Dina Shenhav | MERKAVA
When Paolo Veronese was accused of blasphemy in his paintings, as he appeared before the Holy Tribunal by the Holy Office he said in his defense: “Painters take the same poetic license that poets and madmen take.” A winning argument, and to a large extent, a prophetic and groundbreaking one. Indeed, future generations of artists have increasingly allowed themselves strange, absurd, enigmatic things, while we, the viewers, have learned that we do not necessarily have to solve every conundrum.
For me, Dina Shenhav’s whitish, almost ivory-like, foam sculptures are such unsolved conundrums. Why foam? What does it signify? And actually, why stone, wood, or bronze? Foam is not sacred, that much is clear. And it is not really solid: a brittle rather than hard solid, perforated, airy, maybe even ugly? Touchable or off-putting? Perhaps both. Foam is a modern material, but Shenhav works with it as if it were traditional. She carves the material, whittles, the artist turned craftswoman. Indeed, for years Shenhav has been creating work areas out of foam – kitchen, a shoemaker’s desk, a corner in the home of the hunter, the woodcutter, the caretaker. so many masculine work spaces.
Is the work about gender? Of course, gender too. The facial features of the Soldiers in the paintings could have been of young girls. The masculine tank is “feminized.” The large cannon is softened. Still, it bursts through the wall. Where does this aggressive scene take place? This is an Israeli tank … Is the work political? Of course. The ghost of war. A soft rumor about tough things that go on. Indeed, alongside the white work areas, Shenhav also presents dark apocalyptic environments of sooty ruins and charred desolation. Are these works post-traumatic or pre-traumatic? In this unsolved conundrum of producing foam replicas of familiar objects, there is an absurd stubbornness that we do not need, and perhaps cannot, solve “completely,” a determination that bursts into the mind like a tank. Is the piece a self-portrait of sorts? A great violent force broken down into a diligent “cut and paste” action. Seemingly everything is exposed, yet a lot is concealed.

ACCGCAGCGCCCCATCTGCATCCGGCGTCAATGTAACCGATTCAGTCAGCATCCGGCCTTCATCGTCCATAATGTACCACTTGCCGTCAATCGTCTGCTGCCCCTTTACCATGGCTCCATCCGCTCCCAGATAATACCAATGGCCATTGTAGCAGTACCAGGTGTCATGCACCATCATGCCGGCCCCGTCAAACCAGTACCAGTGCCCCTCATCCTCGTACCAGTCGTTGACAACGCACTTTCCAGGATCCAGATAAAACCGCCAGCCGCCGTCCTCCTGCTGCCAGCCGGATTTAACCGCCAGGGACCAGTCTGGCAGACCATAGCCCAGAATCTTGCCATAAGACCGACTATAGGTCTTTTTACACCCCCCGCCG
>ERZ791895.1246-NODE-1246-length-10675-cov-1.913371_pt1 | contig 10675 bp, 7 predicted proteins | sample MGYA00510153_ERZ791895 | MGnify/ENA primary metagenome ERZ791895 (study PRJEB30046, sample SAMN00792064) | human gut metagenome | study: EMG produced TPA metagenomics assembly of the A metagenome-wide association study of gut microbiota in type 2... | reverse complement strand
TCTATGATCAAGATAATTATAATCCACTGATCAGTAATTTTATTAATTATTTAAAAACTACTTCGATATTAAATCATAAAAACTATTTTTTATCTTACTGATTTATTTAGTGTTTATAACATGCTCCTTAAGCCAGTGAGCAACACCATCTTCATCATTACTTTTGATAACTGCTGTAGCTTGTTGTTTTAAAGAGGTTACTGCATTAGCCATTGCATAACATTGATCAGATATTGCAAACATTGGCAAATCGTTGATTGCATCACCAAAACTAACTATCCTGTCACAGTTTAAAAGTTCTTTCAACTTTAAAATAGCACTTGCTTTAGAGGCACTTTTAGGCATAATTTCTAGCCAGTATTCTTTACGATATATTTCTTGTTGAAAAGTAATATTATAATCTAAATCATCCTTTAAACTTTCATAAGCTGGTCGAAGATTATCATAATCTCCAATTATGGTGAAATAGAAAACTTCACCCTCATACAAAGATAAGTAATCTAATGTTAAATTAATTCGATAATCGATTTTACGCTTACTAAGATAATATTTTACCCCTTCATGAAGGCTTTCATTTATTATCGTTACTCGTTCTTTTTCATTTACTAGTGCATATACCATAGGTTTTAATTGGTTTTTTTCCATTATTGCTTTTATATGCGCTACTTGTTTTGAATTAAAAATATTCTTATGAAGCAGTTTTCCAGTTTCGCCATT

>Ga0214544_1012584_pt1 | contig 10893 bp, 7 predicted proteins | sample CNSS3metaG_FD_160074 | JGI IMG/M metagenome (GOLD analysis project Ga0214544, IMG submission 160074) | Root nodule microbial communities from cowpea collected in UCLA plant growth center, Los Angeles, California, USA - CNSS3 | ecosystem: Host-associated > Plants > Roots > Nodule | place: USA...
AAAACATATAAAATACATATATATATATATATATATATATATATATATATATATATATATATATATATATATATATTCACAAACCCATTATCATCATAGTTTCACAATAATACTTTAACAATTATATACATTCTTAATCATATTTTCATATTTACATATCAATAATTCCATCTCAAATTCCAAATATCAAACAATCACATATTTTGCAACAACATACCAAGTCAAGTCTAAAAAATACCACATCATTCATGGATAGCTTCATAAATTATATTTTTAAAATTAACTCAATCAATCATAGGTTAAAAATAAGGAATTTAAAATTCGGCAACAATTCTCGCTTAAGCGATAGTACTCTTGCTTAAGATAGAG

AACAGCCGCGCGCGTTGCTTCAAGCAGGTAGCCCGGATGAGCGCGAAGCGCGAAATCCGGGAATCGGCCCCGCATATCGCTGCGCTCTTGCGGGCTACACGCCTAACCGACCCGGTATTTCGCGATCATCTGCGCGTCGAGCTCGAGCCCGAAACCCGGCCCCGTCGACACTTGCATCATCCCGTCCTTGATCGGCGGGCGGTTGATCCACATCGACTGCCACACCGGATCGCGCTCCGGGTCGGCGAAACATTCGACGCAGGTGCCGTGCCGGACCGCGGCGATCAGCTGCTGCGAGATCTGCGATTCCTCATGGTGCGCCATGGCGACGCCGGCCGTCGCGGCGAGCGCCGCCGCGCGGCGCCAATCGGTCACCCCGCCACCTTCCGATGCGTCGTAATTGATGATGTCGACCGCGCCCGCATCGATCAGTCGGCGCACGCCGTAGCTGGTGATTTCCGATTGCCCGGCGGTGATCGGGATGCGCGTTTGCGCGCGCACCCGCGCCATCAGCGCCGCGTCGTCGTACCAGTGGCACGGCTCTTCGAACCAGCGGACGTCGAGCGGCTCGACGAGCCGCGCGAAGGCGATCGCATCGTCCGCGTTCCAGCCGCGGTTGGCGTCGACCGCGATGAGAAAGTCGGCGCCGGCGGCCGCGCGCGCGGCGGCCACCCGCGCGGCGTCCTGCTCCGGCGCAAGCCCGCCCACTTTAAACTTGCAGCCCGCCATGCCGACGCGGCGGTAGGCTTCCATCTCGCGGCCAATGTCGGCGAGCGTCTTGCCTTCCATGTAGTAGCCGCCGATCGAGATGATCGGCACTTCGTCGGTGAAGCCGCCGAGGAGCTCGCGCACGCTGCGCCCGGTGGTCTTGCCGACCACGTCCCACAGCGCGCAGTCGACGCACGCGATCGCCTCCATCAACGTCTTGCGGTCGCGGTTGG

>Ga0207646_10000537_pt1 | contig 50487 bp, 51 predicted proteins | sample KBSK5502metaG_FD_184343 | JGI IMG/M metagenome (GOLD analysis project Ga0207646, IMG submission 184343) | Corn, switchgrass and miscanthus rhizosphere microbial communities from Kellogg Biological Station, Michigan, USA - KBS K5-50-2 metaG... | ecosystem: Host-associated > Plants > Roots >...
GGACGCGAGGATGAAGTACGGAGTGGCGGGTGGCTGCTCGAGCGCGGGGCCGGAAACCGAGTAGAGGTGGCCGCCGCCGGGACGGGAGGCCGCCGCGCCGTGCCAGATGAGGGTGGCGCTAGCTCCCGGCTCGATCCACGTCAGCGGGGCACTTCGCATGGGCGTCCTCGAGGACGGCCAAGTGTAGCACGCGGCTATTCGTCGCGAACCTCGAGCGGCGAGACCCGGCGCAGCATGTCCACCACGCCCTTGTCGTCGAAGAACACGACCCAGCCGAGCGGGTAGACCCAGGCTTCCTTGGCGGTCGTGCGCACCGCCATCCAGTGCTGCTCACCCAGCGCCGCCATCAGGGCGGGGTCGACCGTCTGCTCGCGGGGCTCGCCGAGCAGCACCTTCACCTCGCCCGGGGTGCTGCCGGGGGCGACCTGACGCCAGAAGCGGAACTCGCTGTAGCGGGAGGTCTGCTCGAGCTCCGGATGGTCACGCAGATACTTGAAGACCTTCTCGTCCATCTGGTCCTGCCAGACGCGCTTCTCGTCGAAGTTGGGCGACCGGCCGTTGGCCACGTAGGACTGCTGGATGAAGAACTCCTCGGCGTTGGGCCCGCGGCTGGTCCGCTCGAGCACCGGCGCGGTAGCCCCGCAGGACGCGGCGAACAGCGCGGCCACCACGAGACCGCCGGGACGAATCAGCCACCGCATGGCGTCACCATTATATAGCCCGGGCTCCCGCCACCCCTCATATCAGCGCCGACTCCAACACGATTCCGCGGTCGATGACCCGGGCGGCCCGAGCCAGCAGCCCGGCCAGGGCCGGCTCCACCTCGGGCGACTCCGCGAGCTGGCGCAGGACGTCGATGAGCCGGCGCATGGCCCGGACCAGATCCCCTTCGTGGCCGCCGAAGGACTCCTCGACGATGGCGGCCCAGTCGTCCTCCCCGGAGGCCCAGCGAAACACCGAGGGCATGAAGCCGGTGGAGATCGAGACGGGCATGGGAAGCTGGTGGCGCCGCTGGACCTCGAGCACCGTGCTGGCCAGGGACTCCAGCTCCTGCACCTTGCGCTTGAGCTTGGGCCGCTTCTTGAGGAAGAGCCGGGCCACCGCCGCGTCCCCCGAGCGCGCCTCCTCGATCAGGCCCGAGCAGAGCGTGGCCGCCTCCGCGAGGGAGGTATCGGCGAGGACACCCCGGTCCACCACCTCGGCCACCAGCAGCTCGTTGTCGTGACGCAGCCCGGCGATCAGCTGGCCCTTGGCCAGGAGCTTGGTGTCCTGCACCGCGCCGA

At first, the paintings seem abstract – wide shots of diffuse, saturated, or dilutedstains –like an aerial view, satellite images, or perhaps a map that offers an abstract representation of the terrain. At second glance, the abstract space comes into focus and becomes clearer. The eye skips from site to site and starts recognizing figurative images: snowy ridges, steep slopes, serpentine creeks, or possibly tangles of thin capillaries and open cuts of bleeding paint. A more careful look reveals small figures and other concrete images scattered in the torn landscape –figures in action, events that offer a foothold of sorts.
The work process is completely bare and exposed. Washing, squeezing, cutting, pasting, brushwork, drawing. But despite its unplanned nature, it also seems considerably controlled. Further treatment instills meaning in the accidental. Random stains, cracks in the paint, a faded wash – all these serve as the starting point for deliberate interventions. Pieces of canvas cut from one painting are pasted onto another, but also reworked and integrated into the space, elevating it like a topographic map. From a different perspective, these supposed ridges, these strips of canvas, these patches look like bandages meant to heal the wounded, bleeding surface; to mend the blemishes inflicted on the landscape. And in-between there are pauses. Empty, quiet, seemingly “undone” areas, territories formed by their own concealment.
Wandering past the works may generate a sense of disorientation, in the absence of anchoring elements to hold on to. One’s ability to be in uncertainties, mystery, and doubts is a “negative capability,” wrote the Romantic English poet John Keats in one of his most quoted letters. How can a negative be considered a capacity? Keats understood that any good artwork feeds on these “adverse” ingredients. Where there is no silence there is no sound.